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Monday 3 March, 6 p.m.:”Special Treatment” – The title of the book dedicated to the Terezín family camp in Auschwitz – Birkenau. The book, whose publishing in the Revolver Revue publishing house is being prepared by journalist and documentarian Adam Drda. How do the experts interpret the purpose of this camp? Why are the biggest murders of Czechoslovak citizens committed in Birkenau during the nights from 8th to 9th March and from 10th to 12th July 1944 still considered as “someone else’s tragedy” rather than an inseparable part of Czech history? Adam Drda and the eyewitness, historian Toman Brod will try to answer these questions during the lecture. Admission free
Wednesday 5 March, 6 p.m.: Transfer of Goods – Transfer of Culture: the Tobacco Monopoly and the Rise of Jewish Intellectuals in the Habsburg Monarchy. What was the role of Jews in the European tobacco business and what was behind this strange connection which strongly influenced the creation of the image of Jews in modern times? A lecture by Louise Hecht from the Palacký University Olomouc will focus on the link between the organization of the tobacco monopoly by Jewish tenants and their networks of Jewish leaseholders in the 18th century and the rise of a secular intellectual Jewish elite in the 19th century. The lecture is held within the seminar on modern Jewish history organized by the Jewish Museum in Prague and the Institute of Contemporary History of the Academy of Sciences of the Czech Republic. The lecture will be held in English. Admission free
Sunday 9 March, 5 p.m.: The Terezín Family Camp and Its Remembrance. This evening is dedicated to the memory of the extermination of the Terezín family camp in Auschwitz-Birkenau whose 70th anniversary will be on the night from 8th to 9th March. Some of the eyewitnesses – Zuzana Růžičková, Dagmar Lieblová, Evelina Merová, Pavel Stránský and Pavel Werner – have accepted our invitation. Petr Sokol, an educationalist and lecturer of the education project of the Jewish Museum in Prague and the Terezín Initiative Institute Ours or Strange: The Jews in the Czech 20th Century, will talk to the eyewitnesses. Besides the memories of the family camp they will also speak about its role in the relationship of the Czech Jews towards the topic of Shoah, about the post-war discussion or non-discussions of its extermination in Czech society and also about its position within Czech education on the Holocaust. Admission free
Thursday 13 March, 6 p.m.: Paul, Pagans and the Kingdom of God. Paul insisted that pagans repudiate their native gods, and that they make an exclusive commitment to his god, the god of Israel. But he also insisted that these pagans not convert to Judaism. Why not? What does his 'policy' teach us about the message of Jesus of Nazareth? And what does it say regarding Paul's convictions about the coming Kingdom of God? Paula Fredriksen (Hebrew University in Jerusalem, Boston University), a leading world specialist in ancient Christianity, will try to answer these question in her lecture. The lecture is organized in collaboration with the Society of Christians and Jews and will be held in English with simultaneous interpretation into Czech.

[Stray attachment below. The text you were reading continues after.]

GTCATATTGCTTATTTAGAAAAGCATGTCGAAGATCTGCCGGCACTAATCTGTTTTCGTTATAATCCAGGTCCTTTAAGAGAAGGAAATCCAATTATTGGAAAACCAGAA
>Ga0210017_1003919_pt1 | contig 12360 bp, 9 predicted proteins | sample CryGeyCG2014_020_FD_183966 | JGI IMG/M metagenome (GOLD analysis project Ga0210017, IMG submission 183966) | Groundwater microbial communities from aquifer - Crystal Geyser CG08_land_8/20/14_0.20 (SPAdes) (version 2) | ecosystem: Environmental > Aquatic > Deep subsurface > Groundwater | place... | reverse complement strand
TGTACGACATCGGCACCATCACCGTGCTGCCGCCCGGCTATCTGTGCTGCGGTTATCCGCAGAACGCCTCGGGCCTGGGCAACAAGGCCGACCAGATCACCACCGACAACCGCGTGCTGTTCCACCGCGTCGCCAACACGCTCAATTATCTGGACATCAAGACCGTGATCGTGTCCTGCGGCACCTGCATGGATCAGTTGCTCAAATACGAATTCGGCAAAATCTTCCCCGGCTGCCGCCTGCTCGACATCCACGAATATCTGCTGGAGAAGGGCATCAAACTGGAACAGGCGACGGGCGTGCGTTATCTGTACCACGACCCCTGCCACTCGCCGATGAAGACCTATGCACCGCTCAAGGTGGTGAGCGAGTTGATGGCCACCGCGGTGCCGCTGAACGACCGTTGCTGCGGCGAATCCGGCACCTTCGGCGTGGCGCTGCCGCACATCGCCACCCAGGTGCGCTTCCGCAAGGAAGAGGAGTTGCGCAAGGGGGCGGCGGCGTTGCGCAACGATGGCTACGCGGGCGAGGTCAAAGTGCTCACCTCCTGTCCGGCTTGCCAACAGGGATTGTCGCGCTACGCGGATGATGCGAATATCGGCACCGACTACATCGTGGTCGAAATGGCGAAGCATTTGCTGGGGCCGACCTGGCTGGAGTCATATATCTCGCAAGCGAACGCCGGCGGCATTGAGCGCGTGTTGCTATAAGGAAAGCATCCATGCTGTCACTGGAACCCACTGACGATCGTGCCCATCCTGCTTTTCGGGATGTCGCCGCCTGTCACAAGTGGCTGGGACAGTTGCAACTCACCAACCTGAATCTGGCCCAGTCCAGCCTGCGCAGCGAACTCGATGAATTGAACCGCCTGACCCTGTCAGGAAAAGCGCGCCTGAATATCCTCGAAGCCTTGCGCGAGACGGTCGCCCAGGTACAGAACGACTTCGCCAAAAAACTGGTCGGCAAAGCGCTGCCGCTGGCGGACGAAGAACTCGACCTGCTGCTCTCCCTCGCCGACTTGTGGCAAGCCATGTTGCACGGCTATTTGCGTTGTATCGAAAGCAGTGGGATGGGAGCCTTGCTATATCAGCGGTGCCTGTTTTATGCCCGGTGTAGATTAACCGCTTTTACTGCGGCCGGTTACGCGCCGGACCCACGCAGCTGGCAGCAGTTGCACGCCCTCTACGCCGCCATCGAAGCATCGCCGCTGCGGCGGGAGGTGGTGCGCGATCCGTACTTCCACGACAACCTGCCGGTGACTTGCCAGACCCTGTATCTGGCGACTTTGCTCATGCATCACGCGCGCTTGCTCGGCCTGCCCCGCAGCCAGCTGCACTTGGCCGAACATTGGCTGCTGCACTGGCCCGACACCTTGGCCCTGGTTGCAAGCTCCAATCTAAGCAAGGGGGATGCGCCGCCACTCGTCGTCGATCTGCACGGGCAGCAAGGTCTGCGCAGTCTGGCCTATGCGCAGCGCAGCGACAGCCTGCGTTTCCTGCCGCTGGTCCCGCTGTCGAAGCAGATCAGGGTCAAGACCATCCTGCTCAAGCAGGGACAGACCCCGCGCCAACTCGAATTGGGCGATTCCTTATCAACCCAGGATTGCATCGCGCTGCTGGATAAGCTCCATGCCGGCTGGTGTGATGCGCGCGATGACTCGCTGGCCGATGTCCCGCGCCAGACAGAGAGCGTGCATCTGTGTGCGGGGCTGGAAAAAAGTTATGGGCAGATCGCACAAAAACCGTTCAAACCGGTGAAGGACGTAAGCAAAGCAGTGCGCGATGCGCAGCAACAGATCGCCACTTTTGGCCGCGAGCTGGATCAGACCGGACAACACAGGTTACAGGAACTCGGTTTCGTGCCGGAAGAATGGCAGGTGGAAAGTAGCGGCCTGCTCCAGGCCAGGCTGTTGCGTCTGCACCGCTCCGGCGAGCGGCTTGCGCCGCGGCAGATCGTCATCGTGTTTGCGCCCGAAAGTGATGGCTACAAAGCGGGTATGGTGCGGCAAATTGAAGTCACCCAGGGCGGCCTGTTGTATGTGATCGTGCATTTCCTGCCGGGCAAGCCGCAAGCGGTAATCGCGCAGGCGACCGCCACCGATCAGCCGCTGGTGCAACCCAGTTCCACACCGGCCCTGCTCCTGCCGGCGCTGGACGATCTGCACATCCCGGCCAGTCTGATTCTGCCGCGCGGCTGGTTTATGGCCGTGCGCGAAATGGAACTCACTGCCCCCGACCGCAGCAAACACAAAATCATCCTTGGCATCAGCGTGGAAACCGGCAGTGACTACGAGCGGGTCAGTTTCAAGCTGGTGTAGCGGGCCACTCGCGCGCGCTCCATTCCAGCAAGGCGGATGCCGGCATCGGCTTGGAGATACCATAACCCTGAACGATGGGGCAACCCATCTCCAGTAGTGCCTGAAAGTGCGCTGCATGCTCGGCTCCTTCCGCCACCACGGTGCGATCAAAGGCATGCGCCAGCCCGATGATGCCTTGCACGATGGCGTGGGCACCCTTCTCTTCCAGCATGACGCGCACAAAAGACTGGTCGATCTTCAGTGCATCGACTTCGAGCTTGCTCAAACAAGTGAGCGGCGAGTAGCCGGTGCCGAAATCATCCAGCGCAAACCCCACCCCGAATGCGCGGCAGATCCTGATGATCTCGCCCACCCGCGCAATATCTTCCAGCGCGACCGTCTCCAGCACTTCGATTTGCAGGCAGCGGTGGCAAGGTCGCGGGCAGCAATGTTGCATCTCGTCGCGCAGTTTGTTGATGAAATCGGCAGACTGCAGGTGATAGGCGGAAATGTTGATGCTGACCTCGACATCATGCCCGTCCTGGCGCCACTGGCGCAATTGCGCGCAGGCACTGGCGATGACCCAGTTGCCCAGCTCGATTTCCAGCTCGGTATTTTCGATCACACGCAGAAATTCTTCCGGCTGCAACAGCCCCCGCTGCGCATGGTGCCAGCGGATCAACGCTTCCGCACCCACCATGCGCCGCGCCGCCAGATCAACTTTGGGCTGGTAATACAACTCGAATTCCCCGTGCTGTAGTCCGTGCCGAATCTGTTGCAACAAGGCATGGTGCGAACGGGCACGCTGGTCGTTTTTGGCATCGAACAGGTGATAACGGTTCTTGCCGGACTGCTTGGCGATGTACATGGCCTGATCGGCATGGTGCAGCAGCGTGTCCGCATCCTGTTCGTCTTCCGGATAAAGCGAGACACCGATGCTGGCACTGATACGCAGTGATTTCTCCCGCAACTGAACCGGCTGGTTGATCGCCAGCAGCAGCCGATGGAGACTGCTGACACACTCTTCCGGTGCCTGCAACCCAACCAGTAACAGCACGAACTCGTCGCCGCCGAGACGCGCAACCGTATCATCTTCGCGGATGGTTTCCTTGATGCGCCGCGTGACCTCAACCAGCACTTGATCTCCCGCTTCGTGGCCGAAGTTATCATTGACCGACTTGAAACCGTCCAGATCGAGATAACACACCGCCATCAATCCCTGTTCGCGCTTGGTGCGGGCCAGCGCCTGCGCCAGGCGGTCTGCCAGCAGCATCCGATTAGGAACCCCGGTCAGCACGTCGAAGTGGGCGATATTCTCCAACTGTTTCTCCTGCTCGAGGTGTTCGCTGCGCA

Tuesday 18 March, 6 p.m.: The Word Sounds from behind Walls – Songs Based on Texts of Terezín Boys. The war history of the town of Terezín created not just bitter fruit. It also created a number of beautiful and inspiring flowers in the form of verses written by involuntary inhabitants of the ghetto. Hanuš Hachenburg, Petr Ginz and Zdeněk Ornest occupy an important position among these young poets. There is an attempt to revive the legacy of these and other poets from Terezín. The students and tutors from the secondary school Gymnázium Přírodní škola set selected texts to music within the project called Terezín Relay. The songs will be presented at an evening performance by the composers, their classmates and colleagues. The evening is dedicated to the victims of the Terezín family camp in Auschwitz among whom Hanuš Hachenburg was also a member of 70 years ago.
Thursday 20March, 6 p.m.: The Jerusalem Neighbourhood Mea Shearim Celebrates Its Birthday. When the Jerusalem neighbourhood Mea Shearim was established in 1874, it was just the second settlement outside the walls of the Old City. Today´s district Mea Shearim from the geographic point of view is fully integrated into Jerusalem. However it still somehow remains an insular neighbourhood within the city. The current day-to-day and festive life of this Jerusalem neighbourhood will be presented at the lecture by Jan Neubauer accompanied by rich photographic material.
Wednesday 26 March, 6 p.m.: Five Brides. In the third part of the series of silent Russian films with Jewish themes the film Five Brides (1929, 58 minute) will be shown. The film in the of an “eastern” approaches the Ukrainian shetl Bednota which is threatened by Petliura´s (Ukrainian nationalistic) troops that occupied it in 1919, which is when the story takes place. The new film’s music has distinctive percussions and concrete sounds and was composed by Jan Grunt. Czech subtitles.
Exhibition in the department´s premises: Old Trees at Jewish Cemeteries. Till March 27.
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